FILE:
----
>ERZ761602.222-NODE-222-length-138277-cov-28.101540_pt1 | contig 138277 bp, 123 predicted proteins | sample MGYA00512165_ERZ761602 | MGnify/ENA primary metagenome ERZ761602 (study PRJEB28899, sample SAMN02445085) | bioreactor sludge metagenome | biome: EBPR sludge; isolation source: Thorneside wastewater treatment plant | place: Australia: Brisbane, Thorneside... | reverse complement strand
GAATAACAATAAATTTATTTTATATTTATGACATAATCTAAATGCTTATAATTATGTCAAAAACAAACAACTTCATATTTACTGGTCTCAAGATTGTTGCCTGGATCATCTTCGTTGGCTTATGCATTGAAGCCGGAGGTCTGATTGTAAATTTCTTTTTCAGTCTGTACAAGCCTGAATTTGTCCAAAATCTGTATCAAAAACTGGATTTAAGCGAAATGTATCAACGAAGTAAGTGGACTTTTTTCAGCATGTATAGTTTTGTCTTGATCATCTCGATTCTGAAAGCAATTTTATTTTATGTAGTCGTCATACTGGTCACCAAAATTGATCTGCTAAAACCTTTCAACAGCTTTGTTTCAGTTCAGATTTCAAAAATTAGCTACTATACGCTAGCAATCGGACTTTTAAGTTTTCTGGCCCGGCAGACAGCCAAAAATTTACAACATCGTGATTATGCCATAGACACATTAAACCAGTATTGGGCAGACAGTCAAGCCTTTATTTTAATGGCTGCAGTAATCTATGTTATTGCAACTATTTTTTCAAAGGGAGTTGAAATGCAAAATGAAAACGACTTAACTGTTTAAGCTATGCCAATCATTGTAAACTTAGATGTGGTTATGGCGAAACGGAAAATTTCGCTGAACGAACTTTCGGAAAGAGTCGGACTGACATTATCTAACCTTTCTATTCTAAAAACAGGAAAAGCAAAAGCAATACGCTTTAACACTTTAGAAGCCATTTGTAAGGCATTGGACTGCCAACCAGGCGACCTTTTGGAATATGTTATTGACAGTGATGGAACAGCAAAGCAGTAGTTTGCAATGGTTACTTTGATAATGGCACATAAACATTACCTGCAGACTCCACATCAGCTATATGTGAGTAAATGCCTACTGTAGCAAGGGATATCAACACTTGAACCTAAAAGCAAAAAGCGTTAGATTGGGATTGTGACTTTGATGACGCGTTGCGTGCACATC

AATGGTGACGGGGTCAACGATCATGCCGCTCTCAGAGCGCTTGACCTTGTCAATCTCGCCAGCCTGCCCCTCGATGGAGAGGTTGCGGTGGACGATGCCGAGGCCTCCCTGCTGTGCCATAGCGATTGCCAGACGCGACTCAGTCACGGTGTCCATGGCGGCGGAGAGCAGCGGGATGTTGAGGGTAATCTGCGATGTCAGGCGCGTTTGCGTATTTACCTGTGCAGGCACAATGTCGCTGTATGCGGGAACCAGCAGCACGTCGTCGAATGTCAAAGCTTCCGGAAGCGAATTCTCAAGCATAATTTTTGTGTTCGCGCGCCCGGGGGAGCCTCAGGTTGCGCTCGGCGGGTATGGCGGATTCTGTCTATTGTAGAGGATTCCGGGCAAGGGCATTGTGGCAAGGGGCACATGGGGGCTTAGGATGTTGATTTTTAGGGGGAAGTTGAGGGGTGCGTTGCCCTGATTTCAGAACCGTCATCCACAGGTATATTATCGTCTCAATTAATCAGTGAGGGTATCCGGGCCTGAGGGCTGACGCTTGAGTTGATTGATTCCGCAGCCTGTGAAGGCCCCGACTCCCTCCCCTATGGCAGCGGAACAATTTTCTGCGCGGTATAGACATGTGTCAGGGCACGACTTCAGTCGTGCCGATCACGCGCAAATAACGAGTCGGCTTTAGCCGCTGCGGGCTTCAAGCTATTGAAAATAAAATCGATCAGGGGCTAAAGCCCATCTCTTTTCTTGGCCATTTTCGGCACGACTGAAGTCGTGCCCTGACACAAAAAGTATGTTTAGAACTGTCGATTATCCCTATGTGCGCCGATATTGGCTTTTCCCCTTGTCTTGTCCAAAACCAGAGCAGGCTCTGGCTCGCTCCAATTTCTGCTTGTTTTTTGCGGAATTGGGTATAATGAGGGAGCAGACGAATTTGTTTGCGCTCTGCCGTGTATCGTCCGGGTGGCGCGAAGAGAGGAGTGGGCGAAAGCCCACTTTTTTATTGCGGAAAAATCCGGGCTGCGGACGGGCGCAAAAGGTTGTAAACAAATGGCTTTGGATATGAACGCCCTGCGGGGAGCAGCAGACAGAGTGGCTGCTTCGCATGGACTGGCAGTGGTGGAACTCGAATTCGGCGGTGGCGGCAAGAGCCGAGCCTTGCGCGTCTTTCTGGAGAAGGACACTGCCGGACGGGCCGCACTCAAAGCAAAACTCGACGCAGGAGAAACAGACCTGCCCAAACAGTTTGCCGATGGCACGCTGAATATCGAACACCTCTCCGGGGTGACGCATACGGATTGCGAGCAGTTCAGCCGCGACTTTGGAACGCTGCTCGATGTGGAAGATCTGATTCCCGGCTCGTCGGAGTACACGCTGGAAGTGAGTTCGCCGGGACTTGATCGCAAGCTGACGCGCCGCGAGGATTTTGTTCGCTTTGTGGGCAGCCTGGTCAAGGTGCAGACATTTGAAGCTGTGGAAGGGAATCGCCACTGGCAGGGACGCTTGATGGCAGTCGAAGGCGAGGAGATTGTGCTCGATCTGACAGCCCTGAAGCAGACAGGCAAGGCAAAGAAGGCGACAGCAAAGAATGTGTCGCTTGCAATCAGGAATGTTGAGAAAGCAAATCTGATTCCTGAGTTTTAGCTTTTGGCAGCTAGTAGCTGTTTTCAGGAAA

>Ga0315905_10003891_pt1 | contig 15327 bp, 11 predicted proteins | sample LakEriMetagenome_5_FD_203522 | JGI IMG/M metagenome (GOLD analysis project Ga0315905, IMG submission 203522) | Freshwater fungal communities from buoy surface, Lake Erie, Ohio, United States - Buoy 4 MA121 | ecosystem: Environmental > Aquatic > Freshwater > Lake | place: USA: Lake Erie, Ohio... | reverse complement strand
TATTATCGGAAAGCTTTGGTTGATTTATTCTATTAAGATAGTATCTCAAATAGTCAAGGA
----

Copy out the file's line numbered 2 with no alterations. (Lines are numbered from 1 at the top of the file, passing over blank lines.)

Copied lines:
GAATAACAATAAATTTATTTTATATTTATGACATAATCTAAATGCTTATAATTATGTCAAAAACAAACAACTTCATATTTACTGGTCTCAAGATTGTTGCCTGGATCATCTTCGTTGGCTTATGCATTGAAGCCGGAGGTCTGATTGTAAATTTCTTTTTCAGTCTGTACAAGCCTGAATTTGTCCAAAATCTGTATCAAAAACTGGATTTAAGCGAAATGTATCAACGAAGTAAGTGGACTTTTTTCAGCATGTATAGTTTTGTCTTGATCATCTCGATTCTGAAAGCAATTTTATTTTATGTAGTCGTCATACTGGTCACCAAAATTGATCTGCTAAAACCTTTCAACAGCTTTGTTTCAGTTCAGATTTCAAAAATTAGCTACTATACGCTAGCAATCGGACTTTTAAGTTTTCTGGCCCGGCAGACAGCCAAAAATTTACAACATCGTGATTATGCCATAGACACATTAAACCAGTATTGGGCAGACAGTCAAGCCTTTATTTTAATGGCTGCAGTAATCTATGTTATTGCAACTATTTTTTCAAAGGGAGTTGAAATGCAAAATGAAAACGACTTAACTGTTTAAGCTATGCCAATCATTGTAAACTTAGATGTGGTTATGGCGAAACGGAAAATTTCGCTGAACGAACTTTCGGAAAGAGTCGGACTGACATTATCTAACCTTTCTATTCTAAAAACAGGAAAAGCAAAAGCAATACGCTTTAACACTTTAGAAGCCATTTGTAAGGCATTGGACTGCCAACCAGGCGACCTTTTGGAATATGTTATTGACAGTGATGGAACAGCAAAGCAGTAGTTTGCAATGGTTACTTTGATAATGGCACATAAACATTACCTGCAGACTCCACATCAGCTATATGTGAGTAAATGCCTACTGTAGCAAGGGATATCAACACTTGAACCTAAAAGCAAAAAGCGTTAGATTGGGATTGTGACTTTGATGACGCGTTGCGTGCACATC